Last week we held a Global Nutrition Report roundtable in Odisha’s state capital, Bhubaneswar. We had a great line up of speakers from Odisha and Delhi. The state’s Chief Minister, Naveen Patnaik, as well as the Minister of Women, Children and Development, Usha Devi, were in attendance at the end of the day to hear the result of the day’s deliberations. About 140 participants from government, civil society and research were present.
We were in Odisha because it has high rates of stunting from the 2005-6 NFHS-3 survey at just over 40% and because it is home to one of the Independent Expert Group, Arti Ahuja, Principal Secretary for Health and Welfare.
My 4 takeaways from the day’s conversation1. Odisha is a state that is very open to innovation and experimentation in nutrition and health, with a genuine desire to improve delivery and outcomes. There was ample evidence of lots of pilots and evaluations (e.g. social audits, nutrition focused malaria programmes and different incentives for nutrition and health frontline workers to work as a cohesive unit) underpinned by strong collaborations between government, NGOs and researchers. This is the kind of leadership we need -- and the tone is set at the top. The Chief Minister was clearly massively busy—he had been in parliament all day--and was going from our meeting to chair a Cabinet meeting. He could easily have not attended and saved himself a precious hour, but he resisted and was with us.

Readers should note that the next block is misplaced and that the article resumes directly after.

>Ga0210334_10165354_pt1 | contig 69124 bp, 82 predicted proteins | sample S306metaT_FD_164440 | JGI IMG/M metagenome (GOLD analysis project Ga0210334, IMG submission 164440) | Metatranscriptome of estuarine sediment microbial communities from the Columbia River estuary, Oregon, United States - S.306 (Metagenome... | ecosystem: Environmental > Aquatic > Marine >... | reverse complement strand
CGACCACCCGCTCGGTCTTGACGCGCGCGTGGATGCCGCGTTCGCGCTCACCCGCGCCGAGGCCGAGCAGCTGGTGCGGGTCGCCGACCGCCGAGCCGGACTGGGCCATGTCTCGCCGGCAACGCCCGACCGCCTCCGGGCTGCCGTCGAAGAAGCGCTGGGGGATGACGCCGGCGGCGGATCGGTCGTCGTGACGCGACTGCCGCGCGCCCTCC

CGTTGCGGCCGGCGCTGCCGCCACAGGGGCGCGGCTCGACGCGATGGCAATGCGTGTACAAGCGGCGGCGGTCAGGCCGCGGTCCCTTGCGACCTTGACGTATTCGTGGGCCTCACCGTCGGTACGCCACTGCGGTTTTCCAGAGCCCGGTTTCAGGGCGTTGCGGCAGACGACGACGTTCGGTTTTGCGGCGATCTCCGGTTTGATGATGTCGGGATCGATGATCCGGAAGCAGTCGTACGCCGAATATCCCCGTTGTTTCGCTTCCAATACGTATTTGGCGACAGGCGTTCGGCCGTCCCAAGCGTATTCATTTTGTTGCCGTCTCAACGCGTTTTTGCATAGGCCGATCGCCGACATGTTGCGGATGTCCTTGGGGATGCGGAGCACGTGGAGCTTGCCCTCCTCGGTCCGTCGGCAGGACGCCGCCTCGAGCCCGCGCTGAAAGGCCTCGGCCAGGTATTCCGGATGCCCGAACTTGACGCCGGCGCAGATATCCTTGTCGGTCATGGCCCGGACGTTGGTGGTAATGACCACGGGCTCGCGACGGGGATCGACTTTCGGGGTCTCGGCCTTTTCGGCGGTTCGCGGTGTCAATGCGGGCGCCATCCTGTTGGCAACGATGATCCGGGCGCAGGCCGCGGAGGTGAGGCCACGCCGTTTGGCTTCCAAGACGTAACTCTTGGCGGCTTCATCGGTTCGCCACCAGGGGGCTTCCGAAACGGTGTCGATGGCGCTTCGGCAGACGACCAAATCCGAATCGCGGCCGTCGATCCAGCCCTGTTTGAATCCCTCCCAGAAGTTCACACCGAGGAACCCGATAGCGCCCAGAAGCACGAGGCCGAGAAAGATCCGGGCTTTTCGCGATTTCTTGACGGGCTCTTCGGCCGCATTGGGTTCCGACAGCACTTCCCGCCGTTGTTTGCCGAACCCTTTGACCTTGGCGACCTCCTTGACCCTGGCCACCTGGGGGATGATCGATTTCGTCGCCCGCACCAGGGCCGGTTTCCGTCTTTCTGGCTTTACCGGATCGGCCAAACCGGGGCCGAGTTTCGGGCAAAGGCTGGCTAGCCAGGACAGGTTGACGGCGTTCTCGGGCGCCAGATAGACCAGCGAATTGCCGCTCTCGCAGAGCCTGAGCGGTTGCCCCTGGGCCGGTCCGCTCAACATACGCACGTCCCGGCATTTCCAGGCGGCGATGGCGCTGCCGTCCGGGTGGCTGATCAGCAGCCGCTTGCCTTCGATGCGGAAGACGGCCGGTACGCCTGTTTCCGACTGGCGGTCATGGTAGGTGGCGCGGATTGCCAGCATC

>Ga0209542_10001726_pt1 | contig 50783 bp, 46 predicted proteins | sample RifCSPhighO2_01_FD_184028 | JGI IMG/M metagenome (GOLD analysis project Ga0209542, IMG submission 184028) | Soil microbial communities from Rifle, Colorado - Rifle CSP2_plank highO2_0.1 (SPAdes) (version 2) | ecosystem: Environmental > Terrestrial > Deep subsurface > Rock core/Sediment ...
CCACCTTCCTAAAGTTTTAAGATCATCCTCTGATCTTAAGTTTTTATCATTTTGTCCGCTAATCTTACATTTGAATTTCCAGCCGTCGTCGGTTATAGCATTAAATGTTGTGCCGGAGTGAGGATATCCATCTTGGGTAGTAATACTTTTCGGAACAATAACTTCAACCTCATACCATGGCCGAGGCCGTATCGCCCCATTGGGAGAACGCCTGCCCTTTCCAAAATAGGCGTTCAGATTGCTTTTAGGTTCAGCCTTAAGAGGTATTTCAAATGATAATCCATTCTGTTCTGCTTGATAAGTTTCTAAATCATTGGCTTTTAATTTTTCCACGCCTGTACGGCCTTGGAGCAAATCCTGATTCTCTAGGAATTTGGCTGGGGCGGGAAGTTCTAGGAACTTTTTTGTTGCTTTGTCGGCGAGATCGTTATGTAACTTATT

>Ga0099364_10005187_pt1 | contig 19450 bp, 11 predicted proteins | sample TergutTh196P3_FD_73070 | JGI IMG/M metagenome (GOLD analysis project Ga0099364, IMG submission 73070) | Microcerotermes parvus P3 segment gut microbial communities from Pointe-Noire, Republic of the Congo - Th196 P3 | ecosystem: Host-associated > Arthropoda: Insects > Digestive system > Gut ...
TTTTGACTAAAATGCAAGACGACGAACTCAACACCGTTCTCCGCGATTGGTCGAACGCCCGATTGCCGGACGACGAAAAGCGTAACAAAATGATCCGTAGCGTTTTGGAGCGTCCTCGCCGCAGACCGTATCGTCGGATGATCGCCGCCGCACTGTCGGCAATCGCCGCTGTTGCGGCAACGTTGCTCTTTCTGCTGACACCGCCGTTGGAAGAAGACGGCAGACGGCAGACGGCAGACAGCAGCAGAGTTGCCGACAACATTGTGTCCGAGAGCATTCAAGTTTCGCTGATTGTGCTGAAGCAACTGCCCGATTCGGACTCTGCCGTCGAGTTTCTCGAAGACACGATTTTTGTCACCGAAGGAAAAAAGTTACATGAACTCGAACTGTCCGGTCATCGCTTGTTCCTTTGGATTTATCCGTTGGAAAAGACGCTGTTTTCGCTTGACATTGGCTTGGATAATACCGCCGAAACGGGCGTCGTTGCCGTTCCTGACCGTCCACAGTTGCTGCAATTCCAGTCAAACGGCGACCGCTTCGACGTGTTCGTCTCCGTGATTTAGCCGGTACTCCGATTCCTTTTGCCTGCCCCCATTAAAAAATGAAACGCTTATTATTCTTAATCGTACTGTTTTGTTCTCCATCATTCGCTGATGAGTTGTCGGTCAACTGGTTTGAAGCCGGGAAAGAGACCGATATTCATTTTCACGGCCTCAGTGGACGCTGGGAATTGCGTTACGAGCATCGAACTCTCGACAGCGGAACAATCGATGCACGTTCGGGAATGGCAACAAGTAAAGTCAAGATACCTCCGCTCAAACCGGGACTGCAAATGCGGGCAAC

2. The flip side risk of being an open space for experimentation and innovation is the temptation to overelaborate and generate a glittering but threadbare patchwork of lovely pilots that are incapable of being scaled up. There was no evidence of that happening, but it is a risk to monitor closely.
3. The nutrition community really need to engage with powerful development processes. Whether working in malaria prevention, house construction, school feeding, employment legislation, women’s land rights or disaster prevention and resilience promotion, a nutrition lens may lead to design changes that can enhance nutrition status (e.g. mesh windows in mud huts, roads that enhance access to food markets). In addition, there is a need to anticipate and plan for cuts in social sector spending that seem to be on their way from central government in Delhi.
4. Finally I stressed that leadership for nutrition needs to come from wherever people were situated. That leadership would be characterized by taking risks to get things moving even when there was some potential personal cost, questioning lazy assumptions, forming alliances, making yourself accountable and never forgetting to be outraged by malnutrition.
Participants had clearly reflected on the Global Nutrition Report. As well as lots of plaudits, there were criticisms: where was the rights based paradigm? Where were the warnings that a lack of data should not be an excuse for doing nothing? Where was the subnational data that is most useful for policymakers and programme implementers? All valid critiques, and ones which we will try to address in 2015.Overall I was impressed with how cutting edge much of the thinking and work being done in Odisha seemed to be, and how warm and generous the Oriya participants were.